Mark 16:13. They. Emphatic, giving prominence to these successive messages.
The rest, i.e., of ‘them that had been with Him’ (Mark 16:10).
And them also they believed not. Despite the repeated testimony. Luke (Luke 24:34) tells how these two met the company who told them, ‘The Lord is risen indeed, and hath appeared to Simon.’ But he speaks immediately after of their terror at His appearance (Luke 24:37); their state of mind was not one of decided belief. The same impression is conveyed by Matthew 28:17; John 20:20. A conflict of doubt and belief would be very natural, or even a division of opinion, some doubting and some believing. Even if all believed that the Lord had appeared to Simon, some might, for various reasons, still doubt the message of the two disciples. This apparent discrepancy with Luke may have encouraged the copyists to omit the passage, if they found any authority for doing so.
Mark 16:14. Afterward. ‘Later’ not ‘last,’ though the word may bear such a meaning. This was the last manifestation of that day, and is fully detailed by Luke (Luke 24:36, etc.) and John (John 20:19-23). Mark joins with it the last revelation of our Lord on earth. See on Mark 16:15.
Sat at meat. In strict accordance with Luke 24:41-43, though evidently independently written.
Upbraided them with their unbelief. He instructed, as well as upbraided them; but the matter is here described from one point of view. This ‘unbelief’ was in the fact of His resurrection.
Hardness of heart. They seem to have remained that day in an intellectual and moral stupor.
Because, etc. The specific reproach was that in the face of sufficient evidence they doubted a glorious fact, which He, whom they loved, had predicted again and again.
Mark 16:15. And he said unto them. There is no reference to the appearances in Galilee. The more important points of the revelations made on various occasions up to the time of the Ascension are summed up. These words may, however, have been uttered on one occasion. Comp. Matthew 28:19; but here the style is brief, energetic, as usual in Mark’s narrative.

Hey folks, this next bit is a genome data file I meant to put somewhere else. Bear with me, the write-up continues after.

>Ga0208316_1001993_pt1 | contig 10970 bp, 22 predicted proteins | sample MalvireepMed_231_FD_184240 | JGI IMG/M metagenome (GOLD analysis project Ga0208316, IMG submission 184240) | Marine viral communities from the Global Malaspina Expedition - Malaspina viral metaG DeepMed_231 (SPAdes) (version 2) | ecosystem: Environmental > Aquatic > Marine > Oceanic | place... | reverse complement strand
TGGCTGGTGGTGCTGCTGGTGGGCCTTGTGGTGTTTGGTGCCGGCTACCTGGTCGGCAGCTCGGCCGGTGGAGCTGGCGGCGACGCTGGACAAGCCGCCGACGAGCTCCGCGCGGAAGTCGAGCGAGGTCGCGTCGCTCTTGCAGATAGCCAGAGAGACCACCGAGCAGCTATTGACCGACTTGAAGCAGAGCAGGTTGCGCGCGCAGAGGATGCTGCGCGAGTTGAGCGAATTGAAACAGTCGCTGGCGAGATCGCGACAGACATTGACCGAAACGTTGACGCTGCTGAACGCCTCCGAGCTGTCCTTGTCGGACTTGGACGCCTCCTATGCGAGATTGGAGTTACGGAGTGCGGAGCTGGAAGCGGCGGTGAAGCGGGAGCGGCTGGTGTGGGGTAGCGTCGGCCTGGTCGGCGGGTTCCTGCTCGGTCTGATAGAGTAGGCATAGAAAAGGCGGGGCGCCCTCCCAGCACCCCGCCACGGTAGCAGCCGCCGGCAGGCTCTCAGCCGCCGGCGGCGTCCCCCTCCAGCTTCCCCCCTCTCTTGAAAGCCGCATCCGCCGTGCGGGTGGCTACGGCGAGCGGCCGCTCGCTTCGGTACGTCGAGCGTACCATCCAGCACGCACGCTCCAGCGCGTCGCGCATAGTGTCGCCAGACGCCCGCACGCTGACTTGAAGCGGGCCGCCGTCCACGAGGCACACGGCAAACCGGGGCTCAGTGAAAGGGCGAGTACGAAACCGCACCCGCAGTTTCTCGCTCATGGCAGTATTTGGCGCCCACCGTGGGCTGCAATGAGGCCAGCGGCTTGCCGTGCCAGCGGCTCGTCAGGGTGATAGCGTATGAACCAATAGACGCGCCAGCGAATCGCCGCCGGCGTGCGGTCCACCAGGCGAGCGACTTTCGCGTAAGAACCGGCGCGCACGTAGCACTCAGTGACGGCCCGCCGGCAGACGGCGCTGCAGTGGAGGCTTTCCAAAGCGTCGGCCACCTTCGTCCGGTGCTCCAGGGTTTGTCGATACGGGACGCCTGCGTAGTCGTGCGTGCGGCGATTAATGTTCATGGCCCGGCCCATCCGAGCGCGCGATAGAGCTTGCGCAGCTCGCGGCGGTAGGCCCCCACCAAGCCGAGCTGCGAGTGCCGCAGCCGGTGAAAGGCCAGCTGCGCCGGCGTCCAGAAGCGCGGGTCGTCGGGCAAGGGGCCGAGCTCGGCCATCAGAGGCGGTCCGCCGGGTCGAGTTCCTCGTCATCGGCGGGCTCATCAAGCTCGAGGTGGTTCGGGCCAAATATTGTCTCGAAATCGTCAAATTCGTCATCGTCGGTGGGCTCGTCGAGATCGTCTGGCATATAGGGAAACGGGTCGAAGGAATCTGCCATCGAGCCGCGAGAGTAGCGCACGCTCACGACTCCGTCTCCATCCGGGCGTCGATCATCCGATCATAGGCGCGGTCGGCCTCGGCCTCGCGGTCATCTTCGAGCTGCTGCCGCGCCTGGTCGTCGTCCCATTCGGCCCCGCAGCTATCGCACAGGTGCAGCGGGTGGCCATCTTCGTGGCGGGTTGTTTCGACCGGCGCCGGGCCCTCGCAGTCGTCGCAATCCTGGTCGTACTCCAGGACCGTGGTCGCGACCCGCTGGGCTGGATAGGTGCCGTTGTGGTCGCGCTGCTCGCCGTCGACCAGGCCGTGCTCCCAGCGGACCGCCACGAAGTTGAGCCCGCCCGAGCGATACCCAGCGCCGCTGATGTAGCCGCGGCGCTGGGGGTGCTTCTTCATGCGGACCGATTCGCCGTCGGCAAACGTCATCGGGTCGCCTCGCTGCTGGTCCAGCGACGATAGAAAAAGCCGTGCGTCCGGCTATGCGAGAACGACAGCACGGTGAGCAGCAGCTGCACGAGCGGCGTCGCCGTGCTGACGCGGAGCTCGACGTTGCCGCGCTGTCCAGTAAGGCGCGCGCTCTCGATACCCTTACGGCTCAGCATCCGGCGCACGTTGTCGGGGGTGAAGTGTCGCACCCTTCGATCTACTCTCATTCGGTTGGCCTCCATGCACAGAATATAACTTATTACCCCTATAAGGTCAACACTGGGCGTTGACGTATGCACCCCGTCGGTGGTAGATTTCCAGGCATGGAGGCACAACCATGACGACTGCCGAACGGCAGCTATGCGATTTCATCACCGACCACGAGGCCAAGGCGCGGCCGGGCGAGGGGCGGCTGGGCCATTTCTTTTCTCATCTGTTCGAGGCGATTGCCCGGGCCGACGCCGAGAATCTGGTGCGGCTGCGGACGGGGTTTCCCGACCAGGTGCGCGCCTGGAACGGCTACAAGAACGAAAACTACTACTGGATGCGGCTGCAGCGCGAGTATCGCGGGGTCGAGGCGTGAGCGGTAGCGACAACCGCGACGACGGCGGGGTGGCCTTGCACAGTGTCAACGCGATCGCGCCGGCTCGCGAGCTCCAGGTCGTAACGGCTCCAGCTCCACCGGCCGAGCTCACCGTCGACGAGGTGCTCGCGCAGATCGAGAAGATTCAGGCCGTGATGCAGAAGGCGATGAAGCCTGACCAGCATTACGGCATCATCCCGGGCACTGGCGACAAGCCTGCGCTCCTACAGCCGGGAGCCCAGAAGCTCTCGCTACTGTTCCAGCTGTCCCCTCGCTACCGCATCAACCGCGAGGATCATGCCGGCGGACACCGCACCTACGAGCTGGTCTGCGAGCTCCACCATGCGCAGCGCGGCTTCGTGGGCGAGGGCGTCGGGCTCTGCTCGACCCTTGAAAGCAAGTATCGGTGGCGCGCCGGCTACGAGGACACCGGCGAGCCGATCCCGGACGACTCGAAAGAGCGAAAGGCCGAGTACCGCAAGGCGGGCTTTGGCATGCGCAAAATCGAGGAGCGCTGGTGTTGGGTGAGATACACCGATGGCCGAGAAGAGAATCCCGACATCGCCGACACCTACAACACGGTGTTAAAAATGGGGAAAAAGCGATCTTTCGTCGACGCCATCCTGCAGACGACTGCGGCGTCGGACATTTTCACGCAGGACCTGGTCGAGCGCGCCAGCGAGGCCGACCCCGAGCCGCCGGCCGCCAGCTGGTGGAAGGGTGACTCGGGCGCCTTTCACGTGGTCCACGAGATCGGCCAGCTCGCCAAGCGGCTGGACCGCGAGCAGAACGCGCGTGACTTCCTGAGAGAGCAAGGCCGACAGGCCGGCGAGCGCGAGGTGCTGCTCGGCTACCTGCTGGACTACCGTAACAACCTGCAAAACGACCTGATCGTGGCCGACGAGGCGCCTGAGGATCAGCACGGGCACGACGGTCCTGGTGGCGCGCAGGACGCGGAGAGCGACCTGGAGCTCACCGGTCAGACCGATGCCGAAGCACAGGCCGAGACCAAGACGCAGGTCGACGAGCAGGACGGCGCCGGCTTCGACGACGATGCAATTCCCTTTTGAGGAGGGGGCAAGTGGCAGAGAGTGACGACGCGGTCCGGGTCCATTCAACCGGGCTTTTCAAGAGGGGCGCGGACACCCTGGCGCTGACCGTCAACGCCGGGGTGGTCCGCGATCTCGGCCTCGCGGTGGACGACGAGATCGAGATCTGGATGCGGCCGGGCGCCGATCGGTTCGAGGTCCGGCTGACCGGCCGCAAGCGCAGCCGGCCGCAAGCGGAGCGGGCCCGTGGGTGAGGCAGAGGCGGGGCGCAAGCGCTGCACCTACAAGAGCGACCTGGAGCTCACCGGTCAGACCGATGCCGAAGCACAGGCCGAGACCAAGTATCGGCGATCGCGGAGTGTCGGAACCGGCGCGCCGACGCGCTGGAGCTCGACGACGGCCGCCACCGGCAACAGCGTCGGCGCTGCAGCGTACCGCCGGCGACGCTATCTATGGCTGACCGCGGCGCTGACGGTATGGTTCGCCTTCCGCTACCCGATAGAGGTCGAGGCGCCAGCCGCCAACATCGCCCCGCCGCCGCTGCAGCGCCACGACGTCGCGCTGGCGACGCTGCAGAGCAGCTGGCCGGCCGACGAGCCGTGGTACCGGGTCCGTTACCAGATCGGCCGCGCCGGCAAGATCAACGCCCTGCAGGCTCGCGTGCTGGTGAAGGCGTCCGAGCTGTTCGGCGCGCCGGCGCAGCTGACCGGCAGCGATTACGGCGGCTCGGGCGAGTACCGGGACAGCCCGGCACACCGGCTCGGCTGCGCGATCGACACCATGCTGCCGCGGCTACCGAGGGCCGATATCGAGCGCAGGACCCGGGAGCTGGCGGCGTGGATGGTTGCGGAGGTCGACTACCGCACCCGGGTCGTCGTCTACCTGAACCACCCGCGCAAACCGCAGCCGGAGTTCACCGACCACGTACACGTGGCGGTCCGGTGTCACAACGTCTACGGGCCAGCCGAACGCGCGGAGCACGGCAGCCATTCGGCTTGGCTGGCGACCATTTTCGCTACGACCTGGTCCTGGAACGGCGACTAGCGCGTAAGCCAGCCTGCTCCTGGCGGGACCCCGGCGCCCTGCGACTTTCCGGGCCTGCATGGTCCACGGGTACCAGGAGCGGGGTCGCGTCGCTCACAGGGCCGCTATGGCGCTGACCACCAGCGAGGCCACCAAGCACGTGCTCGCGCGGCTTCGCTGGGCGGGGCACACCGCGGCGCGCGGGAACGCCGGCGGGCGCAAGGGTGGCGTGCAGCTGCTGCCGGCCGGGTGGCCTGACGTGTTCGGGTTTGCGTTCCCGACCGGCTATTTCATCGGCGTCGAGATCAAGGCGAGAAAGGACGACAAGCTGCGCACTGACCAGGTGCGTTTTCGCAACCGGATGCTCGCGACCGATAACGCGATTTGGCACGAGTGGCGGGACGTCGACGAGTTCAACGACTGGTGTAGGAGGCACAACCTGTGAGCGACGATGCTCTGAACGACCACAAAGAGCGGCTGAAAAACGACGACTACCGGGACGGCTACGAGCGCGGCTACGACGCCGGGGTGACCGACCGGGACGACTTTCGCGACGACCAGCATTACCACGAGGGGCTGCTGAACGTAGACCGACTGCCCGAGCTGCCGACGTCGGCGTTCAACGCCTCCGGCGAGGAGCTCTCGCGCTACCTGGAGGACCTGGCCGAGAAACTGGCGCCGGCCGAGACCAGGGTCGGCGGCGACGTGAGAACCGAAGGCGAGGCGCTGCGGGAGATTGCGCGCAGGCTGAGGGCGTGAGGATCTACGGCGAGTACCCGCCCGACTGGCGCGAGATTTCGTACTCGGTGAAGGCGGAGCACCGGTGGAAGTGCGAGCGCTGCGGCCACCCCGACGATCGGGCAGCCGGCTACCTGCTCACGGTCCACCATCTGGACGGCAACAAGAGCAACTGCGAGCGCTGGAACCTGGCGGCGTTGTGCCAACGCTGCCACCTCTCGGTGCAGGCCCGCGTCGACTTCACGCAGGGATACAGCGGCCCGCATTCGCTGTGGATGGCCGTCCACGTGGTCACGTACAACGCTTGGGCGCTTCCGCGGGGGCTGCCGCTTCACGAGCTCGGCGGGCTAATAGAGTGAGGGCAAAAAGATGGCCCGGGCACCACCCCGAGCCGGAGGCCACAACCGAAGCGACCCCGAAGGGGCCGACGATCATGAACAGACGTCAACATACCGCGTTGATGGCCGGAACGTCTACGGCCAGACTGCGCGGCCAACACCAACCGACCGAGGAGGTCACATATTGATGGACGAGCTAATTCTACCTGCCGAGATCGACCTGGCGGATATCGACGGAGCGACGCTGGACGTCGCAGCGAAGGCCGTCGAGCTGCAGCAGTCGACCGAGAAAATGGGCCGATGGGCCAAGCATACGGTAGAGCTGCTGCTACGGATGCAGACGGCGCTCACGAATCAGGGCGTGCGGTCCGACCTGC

Mark 16:16. He that believeth and is baptised shall be saved; but he that disbelieveth shall be condemned. The obvious lessons of this verse are pressing and practical. ( 1 .) The belief is belief in Jesus of Nazareth, crucified and risen again, as an all-sufficient Personal Saviour, It is belief of the gospel (Mark 16:15), because the gospel presents Christ. ( 2 .) Baptism is generally but not absolutely necessary to salvation. It is not said: He that believeth not and is not baptized will be condemned. The first trophy of the crucified Lord, was the unbaptized yet believing robber. Many martyrs had no opportunity of baptism. Multitudes of unbaptized children die in infancy, and the Society of Friends reject water-baptism. Yet the other clause shows the general necessity. Baptism cannot be deemed indifferent in view of this command. None are condemned simply because not baptized, but positive unbelief is the one certain ground of condemnation, whether the person be baptized or not baptized. ( 3 .) Nothing can be proved from this passage as to the order in which faith and baptism must always come. In Matthew 28:19-20, it is altogether different. ( 4 .) The form of the original is peculiar, and points to a future and permanent division of mankind into ‘saved’ and ‘condemned.’ ( 5 .) The condemnation for the sin of unbelief, implies a previous offer of the gospel. The preceding verse points to a proclamation of the offer to every one, without exception, and the sin of unbelief has its spring in something independent of any such offer. Blessedness is impossible for those who when they know of Christ do not trust Him. ( 6 .) The word ‘condemned’ implies just what our Lord has expressed again and again in awful language (chap. Mark 9:43-49; Matthew 24:51; Matthew 25:30; Matthew 25:46).
Mark 16:16-18 are peculiar to this Gospel and quite characteristic. They may have been uttered on the mountain in Galilee, or more likely still, just before the Ascension, mentioned immediately afterwards (Mark 16:19).
Preach the gospel, proclaim the glad tidings; not simply give instruction in Christian morality, but announce the facts they had been so slow to believe, that Jesus who had been crucified is risen, is the living Saviour for lost men.
To the whole creation. To men chiefly, as the subjects of salvation; but probably not without a reference to the whole moral universe. Comp. Colossians 1:15; Colossians 1:23; Romans 8:19-23. The duty to evangelize the whole world, so plainly stated here, is even strengthened by this view of the passage.